If you go to Ireland, spend some time driving on the narrow two lanes out of Dublin and into the rolling hills of the Irish countryside. There you will be surrounded by the green hills of legend, criss-crossed with ancient stone walls and dotted with cows – happy, beautiful cows.


Ah – the memory of green.


3. The People. If there are friendlier, more hospitable people on the planet, I’d like to know where they are. From the moment we stepped off of the plane to the minute we took off to go home (a sad moment), we had not one single negative experience with the people of Ireland.





And in the land that has produced such literary greats as James Joyce, Oscar Wilde, Bram Stoker, William Butler Yeats, Jonathan Swift and Samuel Becket, people are quick with  a story, a laugh. Sharing. A country filled with people happy to be Irish and eager to share their home with you.


Ireland also has a history filled with harsh conditions, famines and difficulty. But the Irish people are resilient. A country that has throughout its history been beset with plenty of reasons to make her people give up has produced instead the most affable people on the planet.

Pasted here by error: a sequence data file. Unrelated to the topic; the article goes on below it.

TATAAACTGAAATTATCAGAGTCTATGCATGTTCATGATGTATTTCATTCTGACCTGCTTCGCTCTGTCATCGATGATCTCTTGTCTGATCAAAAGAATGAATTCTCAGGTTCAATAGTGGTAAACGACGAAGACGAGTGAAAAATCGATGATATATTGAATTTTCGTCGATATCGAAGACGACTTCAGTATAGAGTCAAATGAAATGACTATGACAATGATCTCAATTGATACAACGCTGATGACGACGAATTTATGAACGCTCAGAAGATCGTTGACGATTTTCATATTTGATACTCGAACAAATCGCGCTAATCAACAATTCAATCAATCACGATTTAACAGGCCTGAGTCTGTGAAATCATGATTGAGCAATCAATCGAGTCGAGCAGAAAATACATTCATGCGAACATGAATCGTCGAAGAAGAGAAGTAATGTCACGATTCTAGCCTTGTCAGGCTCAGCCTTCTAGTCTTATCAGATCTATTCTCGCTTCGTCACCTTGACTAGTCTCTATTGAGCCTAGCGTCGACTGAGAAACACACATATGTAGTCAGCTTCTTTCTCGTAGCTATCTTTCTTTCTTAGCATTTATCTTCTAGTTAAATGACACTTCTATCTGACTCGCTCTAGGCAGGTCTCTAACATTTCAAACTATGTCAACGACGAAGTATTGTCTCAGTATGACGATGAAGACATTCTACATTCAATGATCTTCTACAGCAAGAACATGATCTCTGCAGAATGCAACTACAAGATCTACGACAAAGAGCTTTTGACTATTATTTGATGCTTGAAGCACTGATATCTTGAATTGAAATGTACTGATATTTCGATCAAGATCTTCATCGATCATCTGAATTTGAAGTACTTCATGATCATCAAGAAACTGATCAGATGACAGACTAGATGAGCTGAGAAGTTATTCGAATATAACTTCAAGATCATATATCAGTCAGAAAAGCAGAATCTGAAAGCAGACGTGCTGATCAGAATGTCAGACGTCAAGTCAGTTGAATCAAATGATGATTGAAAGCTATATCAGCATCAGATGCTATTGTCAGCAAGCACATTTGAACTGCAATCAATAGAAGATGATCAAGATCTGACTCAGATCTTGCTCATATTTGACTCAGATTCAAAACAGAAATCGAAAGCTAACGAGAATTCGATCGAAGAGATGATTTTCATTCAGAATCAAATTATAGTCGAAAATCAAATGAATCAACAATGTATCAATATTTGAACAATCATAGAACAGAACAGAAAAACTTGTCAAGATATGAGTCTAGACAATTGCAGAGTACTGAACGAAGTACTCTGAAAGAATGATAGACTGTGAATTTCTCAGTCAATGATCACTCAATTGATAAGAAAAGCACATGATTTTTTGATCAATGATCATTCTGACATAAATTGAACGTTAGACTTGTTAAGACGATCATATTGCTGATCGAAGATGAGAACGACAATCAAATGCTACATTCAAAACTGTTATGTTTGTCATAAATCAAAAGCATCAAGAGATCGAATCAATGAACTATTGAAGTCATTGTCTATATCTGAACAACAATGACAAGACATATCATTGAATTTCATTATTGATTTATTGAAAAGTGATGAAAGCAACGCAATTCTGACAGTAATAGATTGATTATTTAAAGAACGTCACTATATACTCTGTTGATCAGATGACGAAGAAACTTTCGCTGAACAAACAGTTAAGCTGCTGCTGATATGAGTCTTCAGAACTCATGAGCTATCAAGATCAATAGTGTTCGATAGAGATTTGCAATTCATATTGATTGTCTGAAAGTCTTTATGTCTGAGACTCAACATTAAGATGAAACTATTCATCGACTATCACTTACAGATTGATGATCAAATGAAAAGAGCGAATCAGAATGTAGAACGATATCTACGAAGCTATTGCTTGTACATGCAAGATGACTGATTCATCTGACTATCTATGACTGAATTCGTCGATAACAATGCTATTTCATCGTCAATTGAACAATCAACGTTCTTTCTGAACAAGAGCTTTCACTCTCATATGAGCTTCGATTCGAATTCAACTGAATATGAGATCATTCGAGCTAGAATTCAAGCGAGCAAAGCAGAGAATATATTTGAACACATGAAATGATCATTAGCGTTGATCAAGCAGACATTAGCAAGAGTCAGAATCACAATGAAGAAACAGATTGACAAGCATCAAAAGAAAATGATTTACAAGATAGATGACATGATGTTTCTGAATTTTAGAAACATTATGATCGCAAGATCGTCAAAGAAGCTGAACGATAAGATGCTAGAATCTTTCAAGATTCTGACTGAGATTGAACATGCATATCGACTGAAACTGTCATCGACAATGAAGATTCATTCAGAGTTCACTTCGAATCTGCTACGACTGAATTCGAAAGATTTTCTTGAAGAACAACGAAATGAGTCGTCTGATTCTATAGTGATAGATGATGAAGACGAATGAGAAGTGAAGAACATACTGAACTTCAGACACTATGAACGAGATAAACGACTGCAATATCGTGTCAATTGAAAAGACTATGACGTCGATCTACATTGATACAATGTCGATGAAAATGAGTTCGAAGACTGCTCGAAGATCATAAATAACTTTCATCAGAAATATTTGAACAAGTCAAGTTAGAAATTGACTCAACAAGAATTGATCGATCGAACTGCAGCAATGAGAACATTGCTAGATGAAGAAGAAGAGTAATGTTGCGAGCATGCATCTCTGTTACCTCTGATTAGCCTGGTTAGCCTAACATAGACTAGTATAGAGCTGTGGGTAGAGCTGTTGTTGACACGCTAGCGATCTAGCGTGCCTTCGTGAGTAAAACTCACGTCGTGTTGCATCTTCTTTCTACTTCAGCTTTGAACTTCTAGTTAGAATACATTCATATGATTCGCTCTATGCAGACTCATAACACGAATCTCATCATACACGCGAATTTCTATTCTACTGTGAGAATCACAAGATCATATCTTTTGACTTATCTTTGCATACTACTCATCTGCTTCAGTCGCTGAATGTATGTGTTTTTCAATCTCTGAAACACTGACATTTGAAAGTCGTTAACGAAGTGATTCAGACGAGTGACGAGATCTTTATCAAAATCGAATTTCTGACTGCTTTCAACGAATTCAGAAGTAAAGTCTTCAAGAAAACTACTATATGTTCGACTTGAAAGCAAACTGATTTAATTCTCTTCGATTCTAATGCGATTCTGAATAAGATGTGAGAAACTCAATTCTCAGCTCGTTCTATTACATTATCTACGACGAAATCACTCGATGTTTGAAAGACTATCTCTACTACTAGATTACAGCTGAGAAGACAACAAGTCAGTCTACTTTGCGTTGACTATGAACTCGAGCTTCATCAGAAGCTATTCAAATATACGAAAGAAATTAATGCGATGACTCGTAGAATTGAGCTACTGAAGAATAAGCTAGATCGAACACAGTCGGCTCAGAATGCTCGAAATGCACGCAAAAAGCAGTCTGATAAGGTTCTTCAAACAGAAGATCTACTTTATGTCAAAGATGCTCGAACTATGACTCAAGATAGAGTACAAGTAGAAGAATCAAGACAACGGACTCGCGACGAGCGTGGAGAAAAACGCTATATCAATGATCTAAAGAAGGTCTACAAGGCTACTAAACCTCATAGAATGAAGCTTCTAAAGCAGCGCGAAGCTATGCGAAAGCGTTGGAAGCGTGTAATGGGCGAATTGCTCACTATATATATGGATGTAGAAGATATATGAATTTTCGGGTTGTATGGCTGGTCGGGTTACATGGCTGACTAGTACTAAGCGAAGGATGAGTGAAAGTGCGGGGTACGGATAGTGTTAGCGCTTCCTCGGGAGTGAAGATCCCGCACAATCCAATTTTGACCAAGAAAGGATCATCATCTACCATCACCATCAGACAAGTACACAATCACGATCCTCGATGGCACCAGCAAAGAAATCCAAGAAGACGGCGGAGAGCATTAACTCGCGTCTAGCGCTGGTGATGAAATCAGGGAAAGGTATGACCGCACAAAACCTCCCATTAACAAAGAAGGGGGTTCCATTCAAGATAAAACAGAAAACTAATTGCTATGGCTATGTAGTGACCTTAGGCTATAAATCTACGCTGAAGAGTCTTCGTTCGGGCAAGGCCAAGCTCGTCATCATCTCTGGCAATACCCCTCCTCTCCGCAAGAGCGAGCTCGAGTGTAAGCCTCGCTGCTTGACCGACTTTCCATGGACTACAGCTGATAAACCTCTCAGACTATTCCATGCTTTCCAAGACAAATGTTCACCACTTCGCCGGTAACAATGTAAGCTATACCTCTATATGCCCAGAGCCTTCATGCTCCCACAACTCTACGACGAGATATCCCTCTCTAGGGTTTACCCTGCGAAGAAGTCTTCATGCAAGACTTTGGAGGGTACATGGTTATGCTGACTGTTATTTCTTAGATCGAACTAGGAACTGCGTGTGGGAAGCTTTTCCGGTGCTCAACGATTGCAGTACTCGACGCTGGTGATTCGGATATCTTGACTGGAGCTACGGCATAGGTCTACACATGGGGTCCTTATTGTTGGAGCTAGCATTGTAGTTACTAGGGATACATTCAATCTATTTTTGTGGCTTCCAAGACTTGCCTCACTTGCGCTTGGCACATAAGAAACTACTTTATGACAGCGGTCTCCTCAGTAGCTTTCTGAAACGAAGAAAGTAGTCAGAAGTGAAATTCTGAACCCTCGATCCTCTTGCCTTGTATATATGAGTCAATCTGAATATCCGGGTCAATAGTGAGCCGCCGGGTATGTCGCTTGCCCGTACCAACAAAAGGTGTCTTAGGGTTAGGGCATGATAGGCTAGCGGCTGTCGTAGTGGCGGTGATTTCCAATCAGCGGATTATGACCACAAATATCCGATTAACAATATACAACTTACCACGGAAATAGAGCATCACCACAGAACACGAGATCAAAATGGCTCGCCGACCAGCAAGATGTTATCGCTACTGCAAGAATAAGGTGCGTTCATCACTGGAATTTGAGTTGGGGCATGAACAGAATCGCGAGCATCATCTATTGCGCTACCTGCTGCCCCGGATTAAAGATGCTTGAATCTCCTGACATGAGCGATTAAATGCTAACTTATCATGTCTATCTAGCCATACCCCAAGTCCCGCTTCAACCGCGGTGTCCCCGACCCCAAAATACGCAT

I cannot speak of the people and the land and the food without mentioning a pint – of Guinness of course. You haven’t had a beer until you’ve stepped up to the bar and ordered a pint of Guinness in Ireland. The bartenders there are serious about their beer and it will be expertly poured for you. Go, sit in the pub with your new friends and enjoy the music, the stories and the delicious pint.


And perhaps this last reason I love Ireland is the secret to why our entire country is willing to become Irish one day a year. One day when we share a tradition that the world could use more of – to sit together with old friends while you make new ones, sharing a pint, telling a story and laughing together. The Irish know how to create joy from any circumstance. Oh, and a pint of Guinness helps.

Hubby having a pint with Danny O'Donoghue,
Lead Singer of The Script
Even their Rock Stars are Good Folk

Happy St. Patrick’s Day to the Irish and Irish at heart.